Open bottles of expensive port and a succulent, half-eaten slice of chocolate cake sit almost forgotten next to a bowl of cereal and a glass bottle of milk. A designer sandal is tipped over next to a carton of juicy strawberries, and a pearl necklace is carelessly tossed onto a bright box of Cheerios popping out like a yield sign.
Artist Amy Nelder's "A Progression of Grand Cru Classe" (see painting on page 18) mashes the high-class world of expensive wine and designer decadence with everyday items like strawberries and Cheerios. Working in what she calls a "pop trompe l'oeil" style, much of Nelder's work depicts odd pairings like these that viewers find funny and provocative.
"What I'd like them to ask themselves is, Do you think this would also taste good?'" Nelder says.
Quirky little secrets like pairing a 40-year-old port with a bowl of breakfast cereal are things people would never share with others, and Nelder wants people to question those urges to conceal.
"I'm using the subject matter in my paintings to try to make people think about how they're living. Why do they live their lives the way that they do? Is there a way that they can be freer?" Nelder says. "And I also want them to laugh about it."
It seems like a tall order for a box of breakfast cereal, but for Nelder and other pop artists, it's items like Cheerios, a multicolored horse, a dark and twisted carousel and a Playboy Bunny that reflect pop culture back to viewers in new ways.
Since its inception, pop art has gained momentum as pop culture has become more invasive. Modern pop art takes its cues from reality television, comic books, graffiti and more. The results are a mix of serious and light hearted, dark and uplifting, and the common link is pop culture that feeds the artists.
The American pop art movement began in the late 1950s. In a period of heightened consumerism and pervasive pop culture, artists like Jasper Johns, Robert Rauschen-berg, Roy Lichtenstein and Andy Warhol took everyday items and threw them back in the faces of the very people who interacted with them every day, giving them new meaning.
Warhol's now iconic painting of a Campbell's soup can, Lichtenstein's comic strip inspired works and hundreds of pop pieces by the likes of Peter Max, LeRoy Neiman and others turned the ordinary and everyday into something worthy of art, or as Nelder says, made them into heroes.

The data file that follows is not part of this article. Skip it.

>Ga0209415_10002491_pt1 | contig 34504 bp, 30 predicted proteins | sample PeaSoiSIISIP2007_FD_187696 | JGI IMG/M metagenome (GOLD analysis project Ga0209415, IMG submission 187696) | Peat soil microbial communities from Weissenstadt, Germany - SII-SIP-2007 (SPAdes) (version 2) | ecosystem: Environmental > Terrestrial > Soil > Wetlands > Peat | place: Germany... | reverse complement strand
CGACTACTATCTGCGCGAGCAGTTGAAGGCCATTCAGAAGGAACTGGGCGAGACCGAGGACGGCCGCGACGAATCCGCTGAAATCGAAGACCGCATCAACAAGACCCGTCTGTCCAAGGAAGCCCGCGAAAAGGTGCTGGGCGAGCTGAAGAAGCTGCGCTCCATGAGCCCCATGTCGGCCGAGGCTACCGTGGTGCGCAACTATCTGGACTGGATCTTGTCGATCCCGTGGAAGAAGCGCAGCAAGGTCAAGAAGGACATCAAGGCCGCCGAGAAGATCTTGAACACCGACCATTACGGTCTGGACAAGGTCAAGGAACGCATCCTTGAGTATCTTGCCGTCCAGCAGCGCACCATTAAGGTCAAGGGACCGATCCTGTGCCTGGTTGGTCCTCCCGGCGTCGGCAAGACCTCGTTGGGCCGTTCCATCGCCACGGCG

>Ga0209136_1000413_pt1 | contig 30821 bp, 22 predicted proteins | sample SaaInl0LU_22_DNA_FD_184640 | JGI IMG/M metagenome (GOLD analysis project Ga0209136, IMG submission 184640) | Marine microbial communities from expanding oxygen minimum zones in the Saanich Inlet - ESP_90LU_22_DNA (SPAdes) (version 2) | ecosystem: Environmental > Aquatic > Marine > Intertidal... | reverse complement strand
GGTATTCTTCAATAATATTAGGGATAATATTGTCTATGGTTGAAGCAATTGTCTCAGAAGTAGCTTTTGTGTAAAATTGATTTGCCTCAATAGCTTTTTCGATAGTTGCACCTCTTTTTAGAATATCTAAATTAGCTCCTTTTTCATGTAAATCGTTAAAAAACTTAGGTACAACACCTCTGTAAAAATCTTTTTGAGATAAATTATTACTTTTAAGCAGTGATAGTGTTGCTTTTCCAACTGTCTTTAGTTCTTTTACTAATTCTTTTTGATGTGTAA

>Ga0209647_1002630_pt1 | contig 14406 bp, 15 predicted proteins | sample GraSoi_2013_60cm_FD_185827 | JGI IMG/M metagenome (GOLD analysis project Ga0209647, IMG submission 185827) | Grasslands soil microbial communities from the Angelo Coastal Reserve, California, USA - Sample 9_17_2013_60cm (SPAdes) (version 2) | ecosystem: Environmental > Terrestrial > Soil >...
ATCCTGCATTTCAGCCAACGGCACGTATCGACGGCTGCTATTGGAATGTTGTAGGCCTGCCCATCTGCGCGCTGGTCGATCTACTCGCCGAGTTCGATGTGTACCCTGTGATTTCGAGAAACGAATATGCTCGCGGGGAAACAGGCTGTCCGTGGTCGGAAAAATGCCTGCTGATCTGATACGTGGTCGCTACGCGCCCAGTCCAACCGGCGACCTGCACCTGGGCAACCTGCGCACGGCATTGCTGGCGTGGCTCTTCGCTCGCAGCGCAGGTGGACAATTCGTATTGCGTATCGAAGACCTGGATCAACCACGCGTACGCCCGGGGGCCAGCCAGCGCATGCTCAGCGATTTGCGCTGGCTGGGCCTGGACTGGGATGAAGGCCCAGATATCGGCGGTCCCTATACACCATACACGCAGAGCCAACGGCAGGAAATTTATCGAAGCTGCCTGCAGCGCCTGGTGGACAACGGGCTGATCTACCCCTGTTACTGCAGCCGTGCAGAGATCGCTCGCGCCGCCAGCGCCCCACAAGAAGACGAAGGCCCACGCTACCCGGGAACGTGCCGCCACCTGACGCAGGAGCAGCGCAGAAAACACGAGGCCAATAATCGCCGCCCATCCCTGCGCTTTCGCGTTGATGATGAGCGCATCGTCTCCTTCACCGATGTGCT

"Part of the making of a hero is the ob-jectification of something," Nelder says. "To objectify is to make it into something more specific and personal to the viewer. The viewer projects their experience, and that experience makes the object important or not."
Sharla Throckmorton-McDowell owns POP Gallery in Santa Fe, N.M., with her husband Michael McDowell. They focus on current trends in pop art, particularly pop modernism, including the New Brow and pop surrealist movements.
A large portion of work at POP Gallery falls into the New Brow movement. Often darker, New Brow art draws inspiration from underground comics, tattoos and body art, album cover art, illustration and animation.
"One of the things that is indicative of this whole generation is when you look at the people who are looking for change and rebirth, the people who stand up in our society for what we believe in, you're looking at a lot of young people," Throckmorton-McDowell says. "Those are the people behind the New Brow movement."
Artists shown at POP Gallery like Carrie Ann Baade mix inspiration from both pop culture and ancient mythology. Baade's pieces create a visual collage exploring the complexity of the human condition, Throckmorton-McDowell says. In one piece, "Our Lady of Perpetual Indulgence," (see page 19) Baade places an unapologetic nude woman in a bath filled with pink elephants and alcohol.
"Pop surrealism and New Brow art is such a meld of technology," Throckmorton-McDowell says. …